Apache Spark - MLlib Introduction Oliver Szabo 31 July 2014

Introduction

In one of our earlier posts we have mentioned that we use Scalding (among others) for writing MR jobs. Scala/Scalding simplifies the implementation of many MR patterns and makes it easy to implement quite complex jobs like machine learning algorithms. Map Reduce is a mature and widely used framework and it is a good choice for processing large amounts of data – but not as great if you’d like to use it for fast iterative algorithms/processing. This is a use case where Apache Spark can be quite handy. Spark is fit for these kind of algorithms, because it tries to keep everything in memory (in case of you run out of memory, you can switch to another storage levels).

Apache Spark – MLlib library

MLlib is a machine learning library which ships with Apache Spark, and can run on any Hadoop2/YARN cluster without any pre-installation. At SequenceIQ we use MLlib in Scala – but you could use it from Java and Python as well. Let us quickly show you an MLlib clustering algorithm with code examples.

KMeans example

K-Means (Lloyd’s algorithm) is a simple NP-hard unsupervised learning algorithm that solve well known clustering problems. The essence of the algorithm is to separate your data into K cluster. In simple terms it needs 4 steps. First of all you have to vectorize your data. (you can do that with text values too). The code looks like this:

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val data = context.textFile(input).map {
  line => Vectors.dense(line.split(',').map(_.toDouble))
}.cache()

The second step is to choose K center points (centroids). The third one is to assign each vector to the group that has the closest centroid. After all this is done, next thing you will need to do is to recalculate the positions of the centroids. You have to repeat the third and fourth steps until the centroids are not moving (the iterative stuff). The KMeans MLlib model is doing that for you.

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val clusters: KMeansModel = KMeans.train(data, K, maxIteration, runs)

val vectorsAndClusterIdx = data.map{ point =>
  val prediction = clusters.predict(point)
  (point.toString, prediction)
}

After you have your model result, you can utilize it in your RDD object.

Running Spark job on YARN

In order to run this Spark application on YARN first of all you will need a Hadoop YARN cluster. For that you could use our Hadoop as a Service API called Cloudbreak – using a multi-node-hdfs-yarn blueprint will set you up a Spark ready Hadoop cluster in less than 2 minutes on your favorite cloud provider. Give it a try at our hosted Cloudbreak instance.

Once your cluster it’s up and ready you can run the following command:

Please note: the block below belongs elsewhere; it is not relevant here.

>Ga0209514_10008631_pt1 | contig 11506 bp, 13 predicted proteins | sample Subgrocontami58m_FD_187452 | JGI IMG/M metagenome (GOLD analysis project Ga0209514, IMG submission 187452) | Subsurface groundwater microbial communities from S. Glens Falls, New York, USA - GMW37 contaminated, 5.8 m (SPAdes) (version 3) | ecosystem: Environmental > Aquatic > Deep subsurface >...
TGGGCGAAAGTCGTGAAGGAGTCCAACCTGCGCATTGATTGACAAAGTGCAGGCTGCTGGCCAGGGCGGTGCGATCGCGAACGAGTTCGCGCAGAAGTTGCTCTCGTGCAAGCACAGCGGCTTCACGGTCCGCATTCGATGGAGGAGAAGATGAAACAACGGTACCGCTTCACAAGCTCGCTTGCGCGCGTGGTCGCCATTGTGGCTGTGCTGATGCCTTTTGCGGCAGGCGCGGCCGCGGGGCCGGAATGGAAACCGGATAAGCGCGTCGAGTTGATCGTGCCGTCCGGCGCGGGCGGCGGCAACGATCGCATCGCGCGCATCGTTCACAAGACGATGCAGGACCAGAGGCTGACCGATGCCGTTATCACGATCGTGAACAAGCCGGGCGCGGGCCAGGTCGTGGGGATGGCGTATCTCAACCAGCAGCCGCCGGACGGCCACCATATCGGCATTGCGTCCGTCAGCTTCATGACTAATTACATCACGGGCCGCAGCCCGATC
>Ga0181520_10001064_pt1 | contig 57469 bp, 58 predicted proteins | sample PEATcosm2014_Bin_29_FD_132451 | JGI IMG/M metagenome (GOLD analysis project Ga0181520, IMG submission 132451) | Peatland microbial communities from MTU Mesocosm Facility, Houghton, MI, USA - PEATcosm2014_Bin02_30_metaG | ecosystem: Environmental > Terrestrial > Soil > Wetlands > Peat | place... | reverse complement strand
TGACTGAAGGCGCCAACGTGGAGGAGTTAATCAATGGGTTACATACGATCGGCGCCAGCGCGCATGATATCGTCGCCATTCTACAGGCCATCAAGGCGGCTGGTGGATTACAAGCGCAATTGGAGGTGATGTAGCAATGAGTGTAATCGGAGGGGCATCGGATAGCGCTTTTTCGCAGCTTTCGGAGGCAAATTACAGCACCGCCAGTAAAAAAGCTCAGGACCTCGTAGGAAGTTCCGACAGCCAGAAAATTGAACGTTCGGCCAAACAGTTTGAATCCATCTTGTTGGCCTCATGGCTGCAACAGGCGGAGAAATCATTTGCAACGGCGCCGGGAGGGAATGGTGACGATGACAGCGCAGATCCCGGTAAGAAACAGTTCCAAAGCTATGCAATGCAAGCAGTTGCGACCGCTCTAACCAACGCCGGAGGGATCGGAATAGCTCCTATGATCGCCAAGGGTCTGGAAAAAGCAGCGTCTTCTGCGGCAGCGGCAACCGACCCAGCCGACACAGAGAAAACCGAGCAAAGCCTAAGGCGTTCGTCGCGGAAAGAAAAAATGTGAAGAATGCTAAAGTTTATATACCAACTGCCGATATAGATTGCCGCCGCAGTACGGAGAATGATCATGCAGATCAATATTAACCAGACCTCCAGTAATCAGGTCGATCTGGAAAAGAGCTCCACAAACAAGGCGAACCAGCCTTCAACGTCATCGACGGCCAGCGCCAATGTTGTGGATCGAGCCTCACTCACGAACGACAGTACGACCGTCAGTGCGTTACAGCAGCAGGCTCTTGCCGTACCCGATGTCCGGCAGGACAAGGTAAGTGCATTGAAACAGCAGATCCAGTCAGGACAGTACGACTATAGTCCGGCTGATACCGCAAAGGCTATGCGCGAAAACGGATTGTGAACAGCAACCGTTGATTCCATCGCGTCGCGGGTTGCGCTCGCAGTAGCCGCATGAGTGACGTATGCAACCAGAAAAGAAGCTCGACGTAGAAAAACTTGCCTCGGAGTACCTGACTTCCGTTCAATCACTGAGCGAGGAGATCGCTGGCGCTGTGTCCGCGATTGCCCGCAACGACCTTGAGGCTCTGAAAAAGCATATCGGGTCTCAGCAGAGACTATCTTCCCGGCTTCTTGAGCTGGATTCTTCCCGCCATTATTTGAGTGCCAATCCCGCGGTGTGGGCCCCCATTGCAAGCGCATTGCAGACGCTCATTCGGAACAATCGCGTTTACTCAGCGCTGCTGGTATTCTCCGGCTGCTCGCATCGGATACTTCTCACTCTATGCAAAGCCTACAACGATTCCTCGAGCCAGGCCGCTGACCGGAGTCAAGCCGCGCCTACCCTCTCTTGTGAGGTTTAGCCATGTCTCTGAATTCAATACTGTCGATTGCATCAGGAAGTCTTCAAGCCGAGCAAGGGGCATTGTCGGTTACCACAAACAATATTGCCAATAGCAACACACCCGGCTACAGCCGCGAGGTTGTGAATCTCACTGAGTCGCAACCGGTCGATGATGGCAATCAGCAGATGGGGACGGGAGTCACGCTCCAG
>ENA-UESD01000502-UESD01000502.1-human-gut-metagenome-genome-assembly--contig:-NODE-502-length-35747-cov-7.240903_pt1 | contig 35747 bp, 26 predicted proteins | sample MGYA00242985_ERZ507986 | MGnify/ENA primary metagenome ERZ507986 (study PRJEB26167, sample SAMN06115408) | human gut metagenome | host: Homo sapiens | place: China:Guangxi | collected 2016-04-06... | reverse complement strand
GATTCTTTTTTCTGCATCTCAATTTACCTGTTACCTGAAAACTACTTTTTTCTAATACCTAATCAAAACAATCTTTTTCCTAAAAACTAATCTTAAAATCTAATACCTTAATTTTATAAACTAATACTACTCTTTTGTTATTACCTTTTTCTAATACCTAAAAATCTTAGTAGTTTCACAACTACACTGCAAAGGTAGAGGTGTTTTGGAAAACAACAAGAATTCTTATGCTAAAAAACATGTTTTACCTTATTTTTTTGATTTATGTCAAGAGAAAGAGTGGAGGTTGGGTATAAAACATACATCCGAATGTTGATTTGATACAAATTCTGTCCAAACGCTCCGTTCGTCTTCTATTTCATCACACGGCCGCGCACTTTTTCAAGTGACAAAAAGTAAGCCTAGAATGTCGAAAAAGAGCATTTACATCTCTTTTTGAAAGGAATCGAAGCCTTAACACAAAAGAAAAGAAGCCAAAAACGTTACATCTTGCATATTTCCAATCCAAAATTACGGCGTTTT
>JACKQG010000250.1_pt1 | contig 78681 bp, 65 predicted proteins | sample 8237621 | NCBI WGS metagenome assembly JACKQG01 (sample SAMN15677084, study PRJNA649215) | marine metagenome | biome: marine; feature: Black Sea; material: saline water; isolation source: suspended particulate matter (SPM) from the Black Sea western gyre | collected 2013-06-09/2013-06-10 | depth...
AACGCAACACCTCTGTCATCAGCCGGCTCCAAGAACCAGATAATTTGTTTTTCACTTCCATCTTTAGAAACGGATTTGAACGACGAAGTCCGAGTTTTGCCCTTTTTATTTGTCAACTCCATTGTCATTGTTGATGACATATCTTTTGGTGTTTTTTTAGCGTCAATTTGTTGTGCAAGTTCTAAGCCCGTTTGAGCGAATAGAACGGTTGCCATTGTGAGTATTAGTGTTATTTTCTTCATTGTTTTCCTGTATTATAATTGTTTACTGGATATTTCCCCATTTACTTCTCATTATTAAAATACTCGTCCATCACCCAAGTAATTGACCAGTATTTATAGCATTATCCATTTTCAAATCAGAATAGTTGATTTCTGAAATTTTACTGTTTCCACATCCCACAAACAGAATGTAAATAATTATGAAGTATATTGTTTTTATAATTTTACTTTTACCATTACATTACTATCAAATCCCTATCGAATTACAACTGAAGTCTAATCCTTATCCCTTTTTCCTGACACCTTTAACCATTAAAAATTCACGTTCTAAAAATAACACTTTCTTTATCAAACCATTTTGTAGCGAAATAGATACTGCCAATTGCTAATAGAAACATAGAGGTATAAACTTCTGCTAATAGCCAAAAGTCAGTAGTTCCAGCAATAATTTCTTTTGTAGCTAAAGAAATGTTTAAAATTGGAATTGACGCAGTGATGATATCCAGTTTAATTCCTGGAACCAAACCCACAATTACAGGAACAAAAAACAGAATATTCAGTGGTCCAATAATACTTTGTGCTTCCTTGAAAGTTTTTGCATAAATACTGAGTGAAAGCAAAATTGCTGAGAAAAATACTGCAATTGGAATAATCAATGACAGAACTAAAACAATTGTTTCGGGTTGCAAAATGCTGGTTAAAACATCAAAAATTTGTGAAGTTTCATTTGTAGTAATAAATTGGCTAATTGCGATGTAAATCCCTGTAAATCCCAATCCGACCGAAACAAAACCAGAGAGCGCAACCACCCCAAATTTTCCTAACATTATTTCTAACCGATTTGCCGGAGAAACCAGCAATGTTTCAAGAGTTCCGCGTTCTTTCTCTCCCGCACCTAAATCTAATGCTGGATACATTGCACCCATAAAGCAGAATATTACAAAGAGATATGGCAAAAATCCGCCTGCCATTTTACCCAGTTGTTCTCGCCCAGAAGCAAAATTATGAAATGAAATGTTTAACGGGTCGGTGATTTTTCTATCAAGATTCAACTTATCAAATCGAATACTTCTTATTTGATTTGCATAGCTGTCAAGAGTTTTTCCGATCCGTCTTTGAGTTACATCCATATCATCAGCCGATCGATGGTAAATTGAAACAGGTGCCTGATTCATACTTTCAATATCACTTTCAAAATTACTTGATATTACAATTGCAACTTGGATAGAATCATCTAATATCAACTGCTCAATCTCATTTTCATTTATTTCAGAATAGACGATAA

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./bin/spark-submit --class com.sequenceiq.spark.Main --master \
yarn-client --driver-memory 1g --executor-memory 1g --executor-cores 1 \
/root/spark-clustering-1.0.jar hdfs://sandbox:9000/input/input.txt /output 10 10 1

Alternatively you can run this in our free Docker based Apache Spark container as well. You can get a Spark container from the official Docker registry or from our GitHub repository. As always we are making the source code available at SequenceIQ’s GitHub repository (check the other interesting examples as well). You can find 2 simple input datasets for testing purposes.

The result of the clustering looks like this (generated with R):

While there is a loud buzz about what’s faster than the other and there are huge numbers thrown in as the X multiplier factor we don’t really want to enter that game – as a fact we’d like to mention that both example performs better than Mahout KMeans (2-3x faster with 20 iterations), but these are really small datasets. We have seen larger datasets in production where the performances are quite the same, or can go the other way (especially that Spark is new and people don’t always get the configuration right).

In one of our next post we will show you metrics for a much larger dataset and other ML algorithms – follow us on LinkedIn, Twitter or Facebook for updates.

Apache Tez

We can’t finish this blog post before not talking about Apache Tez – the project is aimed at building an application framework which allows for a complex directed-acyclic-graph of tasks for processing data – fast. We (and many others) believe that this can be a good alternative for Spark – especially for machine learning. The number of frameworks which are adding or moving the MR runtime to Tez is increasing – among the few to mention are Cascading, Summingbird, Conjecture – including us as well.

Note that Apache Tez has already showed awesome result. Being the key building block of the Stinger inititive – led by Hortonworks – managed to bring near real time queries and speed up Hive with 100x.

Other promising machine learning frameworks

If you are interested in machine learning frameworks, you have to check Conjecture or ganitha – they both show great fueatures and have promising results.

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